At University President Lee Bollinger’s fireside chat, I tried to explain the contradiction in the way we talk about affirmative action. Belief in affirmative action stems from the conviction that Black and Brown people are counted for claims of diversity and progress. At the same time, though, our traumas and needs are systematically ignored. While Columbia is heralded as a symbol of progress and diversity in higher education, many students of color are forced to get through depression after depression at this university. We must ask ourselves why this is. What personal trauma do we bring to the University when coming here? What trauma is inherited by a history of violence against our communities of color?
I want to make it clear that I am not talking about all students of color. I know many students of color who are content here—particularly those students who have had access to predominantly white private schools or well-off public schools near rich, predominantly white neighborhoods. In a similar vein, many upper-class international students of color cannot relate to the struggles that many poor people of color go through in this country. This could mean growing up in a heavily policed neighborhood with racist practices targeting black and Latino youth or going to an overcrowded school that does not have the resources to meet the needs of its students.
However, the stories of students for whom affirmative action was created are often quite different.
I was the first one in my high school in Southern California—which was composed predominantly of students of color—to get into Columbia. I applied early decision without having left the West Coast, hoping that I could feel free in New York City as a gay person and escape the slurs and personal trauma of being one of five out gay kids in a school of over 3,000. My idea of being gay—and the misconception that in order to be queer I had to sever myself from my family and community—came from a completely white-washed idea of the LGBT community, one influenced by the mainstream: Lady Gaga, Dan Savage, and a misconstrued historicization of the Stonewall Riot that ignores the crucial role of transwomen of color such as Sylvia Rivera.
As my first full week in New York came to an end, I realized that the freedom of gayness I looked for when I left California was unrealistic. I remember calling my friend back home, sobbing in the dark on the floor of my Hartley single filled with sorrow and deep regret that I left my friends and family 3,000 miles away. The extreme culture shock I felt didn’t leave until my sophomore year, after I had already discussed the possibility of dropping out or transferring to a school in California with my adviser and Counseling and Psychological Services therapists. My depression became so intense that I stopped being able to believe that I would feel anything other than the giant void growing in me.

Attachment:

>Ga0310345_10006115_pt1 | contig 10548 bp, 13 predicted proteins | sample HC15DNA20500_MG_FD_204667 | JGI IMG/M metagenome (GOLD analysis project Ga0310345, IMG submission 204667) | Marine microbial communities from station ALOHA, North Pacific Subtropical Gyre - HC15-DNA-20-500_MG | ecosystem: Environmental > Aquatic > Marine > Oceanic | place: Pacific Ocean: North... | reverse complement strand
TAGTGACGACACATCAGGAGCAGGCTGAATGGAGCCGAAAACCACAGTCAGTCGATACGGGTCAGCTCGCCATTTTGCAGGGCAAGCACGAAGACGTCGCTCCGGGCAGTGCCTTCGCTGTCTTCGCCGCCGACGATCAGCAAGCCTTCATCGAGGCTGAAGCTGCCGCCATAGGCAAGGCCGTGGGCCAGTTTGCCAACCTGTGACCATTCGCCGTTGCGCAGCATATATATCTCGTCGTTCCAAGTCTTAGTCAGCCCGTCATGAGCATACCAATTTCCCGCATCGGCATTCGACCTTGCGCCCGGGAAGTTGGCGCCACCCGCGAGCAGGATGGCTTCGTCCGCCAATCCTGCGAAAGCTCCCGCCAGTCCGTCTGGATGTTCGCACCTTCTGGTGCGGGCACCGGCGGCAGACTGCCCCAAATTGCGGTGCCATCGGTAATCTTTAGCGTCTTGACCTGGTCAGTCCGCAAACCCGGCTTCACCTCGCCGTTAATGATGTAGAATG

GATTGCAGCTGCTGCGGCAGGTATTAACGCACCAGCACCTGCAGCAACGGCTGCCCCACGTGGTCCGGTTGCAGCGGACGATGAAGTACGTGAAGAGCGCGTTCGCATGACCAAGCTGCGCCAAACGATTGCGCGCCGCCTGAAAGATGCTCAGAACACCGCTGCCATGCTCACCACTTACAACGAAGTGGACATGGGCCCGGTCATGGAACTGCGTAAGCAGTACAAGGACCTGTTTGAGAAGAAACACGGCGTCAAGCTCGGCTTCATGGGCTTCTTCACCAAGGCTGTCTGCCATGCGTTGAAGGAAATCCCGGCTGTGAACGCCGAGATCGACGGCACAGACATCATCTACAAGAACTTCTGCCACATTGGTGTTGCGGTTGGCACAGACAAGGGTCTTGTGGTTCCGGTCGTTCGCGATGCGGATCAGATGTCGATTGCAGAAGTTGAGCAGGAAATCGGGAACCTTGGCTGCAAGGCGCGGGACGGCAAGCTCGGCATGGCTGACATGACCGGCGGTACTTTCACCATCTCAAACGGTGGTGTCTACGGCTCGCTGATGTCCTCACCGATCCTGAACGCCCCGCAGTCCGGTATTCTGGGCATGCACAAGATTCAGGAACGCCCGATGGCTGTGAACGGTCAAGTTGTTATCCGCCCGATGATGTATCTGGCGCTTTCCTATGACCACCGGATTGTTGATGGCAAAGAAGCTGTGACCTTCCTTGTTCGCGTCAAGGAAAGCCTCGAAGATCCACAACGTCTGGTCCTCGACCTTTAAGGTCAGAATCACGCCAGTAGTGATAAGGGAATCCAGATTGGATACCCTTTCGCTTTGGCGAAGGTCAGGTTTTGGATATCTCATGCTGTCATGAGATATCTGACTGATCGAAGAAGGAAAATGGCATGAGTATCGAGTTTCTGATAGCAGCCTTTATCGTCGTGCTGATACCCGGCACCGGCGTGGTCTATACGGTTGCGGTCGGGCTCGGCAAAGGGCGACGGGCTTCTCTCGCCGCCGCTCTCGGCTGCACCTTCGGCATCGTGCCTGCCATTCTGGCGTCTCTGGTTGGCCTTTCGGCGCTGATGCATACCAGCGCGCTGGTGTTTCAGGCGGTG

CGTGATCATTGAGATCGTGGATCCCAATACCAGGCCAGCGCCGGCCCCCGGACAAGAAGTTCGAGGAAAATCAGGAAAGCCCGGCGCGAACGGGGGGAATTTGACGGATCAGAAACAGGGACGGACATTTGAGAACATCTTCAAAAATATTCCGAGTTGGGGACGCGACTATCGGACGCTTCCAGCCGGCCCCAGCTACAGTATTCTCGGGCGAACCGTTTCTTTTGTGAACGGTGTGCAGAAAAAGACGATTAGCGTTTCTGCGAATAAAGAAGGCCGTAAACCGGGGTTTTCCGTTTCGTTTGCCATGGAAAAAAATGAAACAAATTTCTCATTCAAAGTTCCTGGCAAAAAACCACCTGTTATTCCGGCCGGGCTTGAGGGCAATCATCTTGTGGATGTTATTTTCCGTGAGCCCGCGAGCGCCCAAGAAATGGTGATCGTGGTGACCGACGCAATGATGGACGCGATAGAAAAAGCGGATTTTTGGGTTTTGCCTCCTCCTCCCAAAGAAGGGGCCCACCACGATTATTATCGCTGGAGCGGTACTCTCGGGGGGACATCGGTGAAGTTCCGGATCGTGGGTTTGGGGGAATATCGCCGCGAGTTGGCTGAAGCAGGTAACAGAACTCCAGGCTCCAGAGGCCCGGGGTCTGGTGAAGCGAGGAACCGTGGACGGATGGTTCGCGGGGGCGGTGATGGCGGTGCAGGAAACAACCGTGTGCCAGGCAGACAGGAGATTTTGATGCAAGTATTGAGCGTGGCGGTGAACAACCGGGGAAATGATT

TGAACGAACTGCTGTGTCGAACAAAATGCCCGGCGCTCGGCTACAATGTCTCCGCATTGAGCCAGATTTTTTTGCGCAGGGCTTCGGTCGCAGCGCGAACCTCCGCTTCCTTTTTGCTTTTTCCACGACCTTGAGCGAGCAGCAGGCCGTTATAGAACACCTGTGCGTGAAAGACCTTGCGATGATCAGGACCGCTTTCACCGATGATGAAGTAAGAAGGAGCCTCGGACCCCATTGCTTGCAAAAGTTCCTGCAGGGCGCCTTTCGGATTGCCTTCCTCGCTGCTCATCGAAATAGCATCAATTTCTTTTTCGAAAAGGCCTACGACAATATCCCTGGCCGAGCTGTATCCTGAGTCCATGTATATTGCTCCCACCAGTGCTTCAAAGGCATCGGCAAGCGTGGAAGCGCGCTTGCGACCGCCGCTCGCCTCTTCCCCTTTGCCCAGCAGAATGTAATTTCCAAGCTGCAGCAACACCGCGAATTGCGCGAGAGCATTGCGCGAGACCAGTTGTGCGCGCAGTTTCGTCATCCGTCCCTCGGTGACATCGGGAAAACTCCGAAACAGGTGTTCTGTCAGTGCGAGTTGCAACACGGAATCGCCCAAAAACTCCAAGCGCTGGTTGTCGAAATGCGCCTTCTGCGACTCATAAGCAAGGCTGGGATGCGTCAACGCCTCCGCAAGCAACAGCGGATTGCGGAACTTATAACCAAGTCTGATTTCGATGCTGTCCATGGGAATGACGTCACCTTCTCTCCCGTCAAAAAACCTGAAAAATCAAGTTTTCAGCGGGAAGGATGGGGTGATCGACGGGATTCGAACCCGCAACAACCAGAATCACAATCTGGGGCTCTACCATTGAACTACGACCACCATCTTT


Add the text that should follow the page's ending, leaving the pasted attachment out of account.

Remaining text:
The main reasons I didn’t drop out or transfer was that, after living in Q House my sophomore year and helping to rebuild Proud Colors(our organization for queer people of color), my depression temporarily calmed down, and I was able to continue my existence on this campus.
Many of my friends have had similar experiences. Since my time here, I’ve known more than six students of color, most of them queer, that have had to take medical leaves for depressionand many more, myself included, who battle with on-and-off depression and anxiety. The overwhelming amount of people of color, especially queer people of color, who are currently going through or getting over depression and anxiety on this campus goes to show that this is a systemic issue that should not be seen as a problem that an individual has to face alone.
How can we piece together the causes of this systematic depression of students of color? We have to challenge history to understand these complex issues because part of the ongoing mental and physical colonization of people of color is denying us our history and making our stories and pain invisible or irrelevant.
Do the Core and the University acknowledge our existence and our resistance enough, or at all? How are we to survive these legacies of trauma while ignoring the history of genocide and enslavement on this continent, the history of this campus, and the pain we inherit as people of color.
We must address the legacies of trauma that students of color carry with us before we can begin to heal our communities on this campus.
The author is a Columbia College senior majoring in Latino studies. He is the gender and sexuality chair of Chicano Caucus and the co-chair of Queer Awareness Month.
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